There was very little doctrine driving these decisions. Pragmatism and experimentation prevailed rather than dogma. The whole spectrum of policy tools was used: infrastructure development, tariff protection, direct picking and promoting of winners, exchange rate devaluation, and selective protectionism through import quotas and ‘voluntary’ export restraints by trading partners. The aim was not simply to direct resources according to comparative advantage, but rather to change America’s comparative advantage. This environment produced a flood of high-technology productivity-enhancing inventions.
The authors see the last redesign of the American economy, beginning in the 1980s, as quite different; and inferior. America allowed its manufacturing to be eroded by competition from East Asia, believing that the way ahead lay in a post-industrial world — the higher-value industries of the future. The government had no concrete practical plans for this new era: just a doctrinal faith that deregulation and free markets would deliver the right answer.
The pervasive doctrine of ‘the magic of the market’ was sometimes beneficial (deregulation of airlines), but more often encouraged resources to flow into areas of doubtful benefit for productivity and living standards. The prime example is the financial sector, which doubled its share of GDP and put the best-and-brightest into innumerable variations of re-packaging finance and trading, with no more benefit to society than a casino. The additional resources in finance didn't improve price discovery and investment allocation. And it all unraveled in the 2008 crisis.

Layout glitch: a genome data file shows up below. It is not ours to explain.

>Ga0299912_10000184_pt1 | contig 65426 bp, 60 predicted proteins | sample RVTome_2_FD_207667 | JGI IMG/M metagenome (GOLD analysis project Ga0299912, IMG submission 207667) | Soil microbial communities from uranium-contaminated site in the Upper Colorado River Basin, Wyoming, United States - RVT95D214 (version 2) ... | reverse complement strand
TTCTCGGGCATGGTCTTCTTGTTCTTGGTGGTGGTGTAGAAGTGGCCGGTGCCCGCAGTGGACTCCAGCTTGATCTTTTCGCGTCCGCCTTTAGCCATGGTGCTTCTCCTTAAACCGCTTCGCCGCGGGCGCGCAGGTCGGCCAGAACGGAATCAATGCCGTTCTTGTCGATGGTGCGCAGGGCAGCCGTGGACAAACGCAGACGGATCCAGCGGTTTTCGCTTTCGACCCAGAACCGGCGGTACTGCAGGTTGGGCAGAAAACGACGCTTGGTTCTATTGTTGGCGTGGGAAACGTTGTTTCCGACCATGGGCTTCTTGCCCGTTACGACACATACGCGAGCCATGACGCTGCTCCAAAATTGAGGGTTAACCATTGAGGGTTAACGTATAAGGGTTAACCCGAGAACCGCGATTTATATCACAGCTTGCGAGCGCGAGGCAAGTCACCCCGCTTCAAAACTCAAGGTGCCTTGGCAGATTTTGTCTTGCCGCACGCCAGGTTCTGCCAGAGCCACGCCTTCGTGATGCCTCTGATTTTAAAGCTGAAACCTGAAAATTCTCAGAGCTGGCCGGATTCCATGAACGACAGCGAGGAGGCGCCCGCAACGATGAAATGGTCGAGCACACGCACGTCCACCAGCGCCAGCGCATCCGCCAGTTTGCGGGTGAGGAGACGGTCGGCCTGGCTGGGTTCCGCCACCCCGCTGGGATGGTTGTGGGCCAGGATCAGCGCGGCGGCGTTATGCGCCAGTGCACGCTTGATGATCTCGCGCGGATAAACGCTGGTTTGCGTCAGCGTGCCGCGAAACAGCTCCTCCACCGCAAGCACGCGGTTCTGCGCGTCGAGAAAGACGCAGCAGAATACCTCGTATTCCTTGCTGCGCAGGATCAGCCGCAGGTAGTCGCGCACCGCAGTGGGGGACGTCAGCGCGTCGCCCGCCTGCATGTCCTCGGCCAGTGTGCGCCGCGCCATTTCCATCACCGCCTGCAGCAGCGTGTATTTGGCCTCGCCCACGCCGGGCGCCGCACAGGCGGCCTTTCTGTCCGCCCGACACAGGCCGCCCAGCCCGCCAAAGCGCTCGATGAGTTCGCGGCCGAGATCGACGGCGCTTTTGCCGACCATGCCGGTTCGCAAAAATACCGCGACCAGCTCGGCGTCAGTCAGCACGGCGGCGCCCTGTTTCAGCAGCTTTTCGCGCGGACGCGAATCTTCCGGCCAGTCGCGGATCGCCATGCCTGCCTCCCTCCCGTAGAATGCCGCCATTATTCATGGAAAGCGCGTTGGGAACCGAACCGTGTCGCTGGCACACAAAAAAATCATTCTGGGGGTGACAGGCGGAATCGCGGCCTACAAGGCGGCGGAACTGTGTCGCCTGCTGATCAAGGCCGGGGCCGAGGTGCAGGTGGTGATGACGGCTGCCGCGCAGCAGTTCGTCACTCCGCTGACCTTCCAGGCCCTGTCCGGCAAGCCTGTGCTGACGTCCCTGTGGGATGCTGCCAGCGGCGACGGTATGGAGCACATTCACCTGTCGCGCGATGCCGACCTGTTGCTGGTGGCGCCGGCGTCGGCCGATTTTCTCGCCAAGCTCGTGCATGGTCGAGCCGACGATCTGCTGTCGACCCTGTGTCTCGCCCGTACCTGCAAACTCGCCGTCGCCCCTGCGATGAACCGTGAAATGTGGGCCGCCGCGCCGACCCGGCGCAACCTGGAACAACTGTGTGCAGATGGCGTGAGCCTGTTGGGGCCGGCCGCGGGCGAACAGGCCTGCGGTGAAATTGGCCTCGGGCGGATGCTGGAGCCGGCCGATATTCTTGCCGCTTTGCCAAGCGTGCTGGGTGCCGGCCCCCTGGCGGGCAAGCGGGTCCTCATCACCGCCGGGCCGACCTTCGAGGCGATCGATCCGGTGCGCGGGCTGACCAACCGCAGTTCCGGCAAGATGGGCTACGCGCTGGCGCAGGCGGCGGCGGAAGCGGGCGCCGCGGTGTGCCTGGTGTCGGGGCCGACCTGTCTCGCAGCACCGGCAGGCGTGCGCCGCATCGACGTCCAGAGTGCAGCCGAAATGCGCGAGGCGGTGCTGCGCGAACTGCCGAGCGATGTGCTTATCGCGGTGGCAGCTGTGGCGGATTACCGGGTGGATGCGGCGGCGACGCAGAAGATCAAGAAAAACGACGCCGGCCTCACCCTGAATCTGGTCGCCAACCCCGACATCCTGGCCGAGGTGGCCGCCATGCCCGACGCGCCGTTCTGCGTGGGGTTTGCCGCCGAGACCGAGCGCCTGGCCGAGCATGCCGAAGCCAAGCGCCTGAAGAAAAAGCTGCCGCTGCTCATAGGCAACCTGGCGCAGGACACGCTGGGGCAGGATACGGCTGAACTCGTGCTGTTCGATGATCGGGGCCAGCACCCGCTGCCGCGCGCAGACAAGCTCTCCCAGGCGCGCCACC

Finance is not the only example. America’s litigious society means its best brains arm-wrestle each other. A market-based health system accounts for 17% of US GDP (compared with 11-12% in most advanced economies), weighed down by top-heavy, paper-shuffling administration. The pre-2008 real estate boom was a bonanza for those who organised the transactions, the real estate agents and lawyers.
Certainly, there are winners: there is no denying the success of Silicon Valley and Hollywood. But these industries are too small and too specialised to provide jobs for the blue-collar and clerical middle class, displaced by imports and technology.
Where do the strongly-dirigist policies of the East Asian successes (Japan, Taiwan, South Korea, Singapore and now China) fit into this narrative? Cohen and De Long seem to see these as having many of the desirable attributes the authors advocate, although a key ingredient of these countries' success — a ready global market for exports — is not an option for all. But aren’t these successes counterbalanced by the failures of similarly-dirigist policies in Latin America, starting with Argentina, once counted among the richest countries in the world? It’s hard to identify generalities which explain the diversity of the successes and failures.
Of course it is easy to find fault in this latest effort to pick apart what has gone wrong with economic policy-making. But each successive contributor to the debate — whether Piketty, Gordon, Summers or Cohen and DeLong — identifies three common themes. The pernicious influence of doctrine (and specifically the free-market ideologues); the insidious undermining of political consensus through income mal-distribution and the rise of politically-powerful vested interests; and the misallocation of our best talent into finance, with so little apparent benefit to society.
Photo courtesy of Flickr user Chris Devers